I went back to the “sub” post office, wearing my smuggest grin as I presented my slip of paper to the same clerk I’d grappled with before. It was clear from the expression on her face that she’d been given a dressing-down by her colleague at the “main” post office. She snatched the piece of paper from me and stomped off into the storeroom. A couple of minutes later she returned, letter in hand. She sniffed and slammed the letter down on the counter. I snatched it up, did an about turn and walked out.

I’ve been watching my back ever since. Because, even though the Swedes are not by nature vengeful people, they can make exceptions. Especially when someone dares to challenge one of their sacred rules or regulations. And even more especially when that someone wins!

But even though I’m watching my back, I’m not too worried. Because if they do put out a contract on me, there’ll be no element of surprise involved. They’ll certainly ask me for my ID before they bump me off. With my full name on it!

 

By the way – if you want to see more of my doodles/drawings, and read some wonderfully on-the-ball writing, pop over to Shelley sackier’s blog at: 

www.peakperspective.com

 

 

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14 thoughts on “SPOTSS (Swedish Post Office Traumatic Stress Syndrome!)

  1. A very funny story although I am sure, you were indeed fuming at time. Being ex-pats ourselves and having dealt with numerous countries, we have countless examples of running into “buraucrazy” and thinking the world had gone mad. On more than one occasion we just went home, came back the next day and made sure to be handled by someone different…usually we got what we asked for without a problem including important things like a social insurance number;0) But so far nothing beats India with 40 Visa’s to choose from… Cheers from Ohio, Johanna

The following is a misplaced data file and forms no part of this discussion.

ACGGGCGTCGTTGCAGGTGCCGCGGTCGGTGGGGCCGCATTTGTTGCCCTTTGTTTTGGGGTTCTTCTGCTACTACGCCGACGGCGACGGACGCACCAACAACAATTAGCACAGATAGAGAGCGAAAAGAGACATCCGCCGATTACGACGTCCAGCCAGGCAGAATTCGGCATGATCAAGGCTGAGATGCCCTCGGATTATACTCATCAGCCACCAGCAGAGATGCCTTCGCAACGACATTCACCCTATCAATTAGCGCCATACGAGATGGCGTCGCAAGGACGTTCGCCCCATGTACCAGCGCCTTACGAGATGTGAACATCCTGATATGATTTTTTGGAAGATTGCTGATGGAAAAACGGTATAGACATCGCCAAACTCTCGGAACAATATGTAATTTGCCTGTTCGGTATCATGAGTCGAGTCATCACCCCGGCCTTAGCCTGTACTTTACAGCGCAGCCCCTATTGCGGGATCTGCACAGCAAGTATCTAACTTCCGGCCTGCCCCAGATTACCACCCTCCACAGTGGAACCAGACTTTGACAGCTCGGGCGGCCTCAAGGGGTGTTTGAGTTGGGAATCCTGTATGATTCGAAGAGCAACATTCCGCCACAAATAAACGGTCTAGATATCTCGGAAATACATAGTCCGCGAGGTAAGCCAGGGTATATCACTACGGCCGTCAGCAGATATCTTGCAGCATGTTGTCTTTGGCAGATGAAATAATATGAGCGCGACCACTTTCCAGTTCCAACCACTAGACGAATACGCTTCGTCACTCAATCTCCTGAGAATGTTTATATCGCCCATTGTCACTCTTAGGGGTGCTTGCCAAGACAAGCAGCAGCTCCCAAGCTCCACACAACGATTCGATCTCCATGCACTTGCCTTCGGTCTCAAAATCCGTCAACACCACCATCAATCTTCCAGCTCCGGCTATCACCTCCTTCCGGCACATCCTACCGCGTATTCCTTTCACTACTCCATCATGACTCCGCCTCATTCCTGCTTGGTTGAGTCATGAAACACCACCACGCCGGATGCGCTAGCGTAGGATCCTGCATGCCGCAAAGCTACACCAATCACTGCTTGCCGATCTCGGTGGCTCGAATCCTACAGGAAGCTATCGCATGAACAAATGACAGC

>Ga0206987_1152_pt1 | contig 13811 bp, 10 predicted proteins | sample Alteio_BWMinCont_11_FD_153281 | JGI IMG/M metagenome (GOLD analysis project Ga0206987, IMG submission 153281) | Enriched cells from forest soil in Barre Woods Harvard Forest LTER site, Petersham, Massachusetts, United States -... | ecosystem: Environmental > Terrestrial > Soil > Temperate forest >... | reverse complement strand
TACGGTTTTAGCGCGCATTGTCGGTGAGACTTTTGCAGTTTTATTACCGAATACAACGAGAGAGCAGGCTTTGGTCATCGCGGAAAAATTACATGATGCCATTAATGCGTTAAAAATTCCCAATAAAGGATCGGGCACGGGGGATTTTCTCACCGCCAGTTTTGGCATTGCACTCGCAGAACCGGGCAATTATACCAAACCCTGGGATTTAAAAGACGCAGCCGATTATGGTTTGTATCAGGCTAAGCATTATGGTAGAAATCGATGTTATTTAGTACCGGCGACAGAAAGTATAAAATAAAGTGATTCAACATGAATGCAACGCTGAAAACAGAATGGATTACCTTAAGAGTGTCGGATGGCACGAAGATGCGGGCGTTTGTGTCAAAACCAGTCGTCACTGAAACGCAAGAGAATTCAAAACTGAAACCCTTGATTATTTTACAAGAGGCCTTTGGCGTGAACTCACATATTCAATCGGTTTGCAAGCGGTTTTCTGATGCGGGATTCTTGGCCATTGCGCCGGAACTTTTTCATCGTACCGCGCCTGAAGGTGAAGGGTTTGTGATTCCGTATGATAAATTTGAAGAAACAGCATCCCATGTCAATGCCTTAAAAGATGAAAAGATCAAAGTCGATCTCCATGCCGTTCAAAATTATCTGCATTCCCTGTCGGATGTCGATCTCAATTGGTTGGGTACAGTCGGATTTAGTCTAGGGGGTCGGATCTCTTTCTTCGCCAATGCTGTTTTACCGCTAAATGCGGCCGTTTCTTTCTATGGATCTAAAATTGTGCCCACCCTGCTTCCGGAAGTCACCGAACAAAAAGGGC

ps love the comic!!!

    1. Thanks, Johanna. Yes, I guess that struggling with bureaucracy is a pretty universal bridge to cross when living in another country. I’m sure Sweden is no worse than anywhere else really. To paraphrase a popular idiom _ “Better the bureaucracy you know than the bureaucracy you don’t know!”

    1. I think it’s partly something to do with language barriers. However fluent you are in a second language, there’s always that elusive cultural bit that you never quite understand. I have a similar problem with Swedish comedy. I can sit through a Swedish TV sitcom and understand EVERY word, but still… I don’t quite get why all the Swedish people are laughing and I’m not.

      1. You’re probably right about that. We’re not yet fluent in Greek but even if we’re accompanied by a local Greek who knows all the ins and outs, we still have the same problems. Hey ho. By the way, I love your cartoons on Peak Perspective!

  2. It’s good to note that absurd bureaucracy is alive and well all over the world, but my goodness I feel your pain. I did smile, though, not at your predicament but at your wonderful story telling.

    I hope you’ll buy a special frame for the envelope and display it in a prominent place in your home. Either that or cast it into the flames of a roaring fire, never to be spoken of again.

  3. My guess is that you totally blew her mind with a middle name like Forsythe.
    Okay, you’ve even blown my mind with a middle name like Forsythe.
    And you did a little damage to the inner wall of my stomach. So although I’ve suffered a bit anatomically, it was worth it. A very good laugh.

    1. I usually omit the “Forsyth” (no “e” at the end by the way!) when I give my name in Sweden, unless I have a week or two free for all the qustions that the name sparks. In some cases, however, the response is mercifully quick – the Swede just spontaneously combusts and disappears in a little blue and yellow puff of smoke.

  4. Yay! A story! 😀

    And yes, they do this in Japan, too. It’s so frustrating, because SOMETIMES they want my romanized name, and SOMETIMES they want my name in Japanese (with Japanese characters)…. ARGH!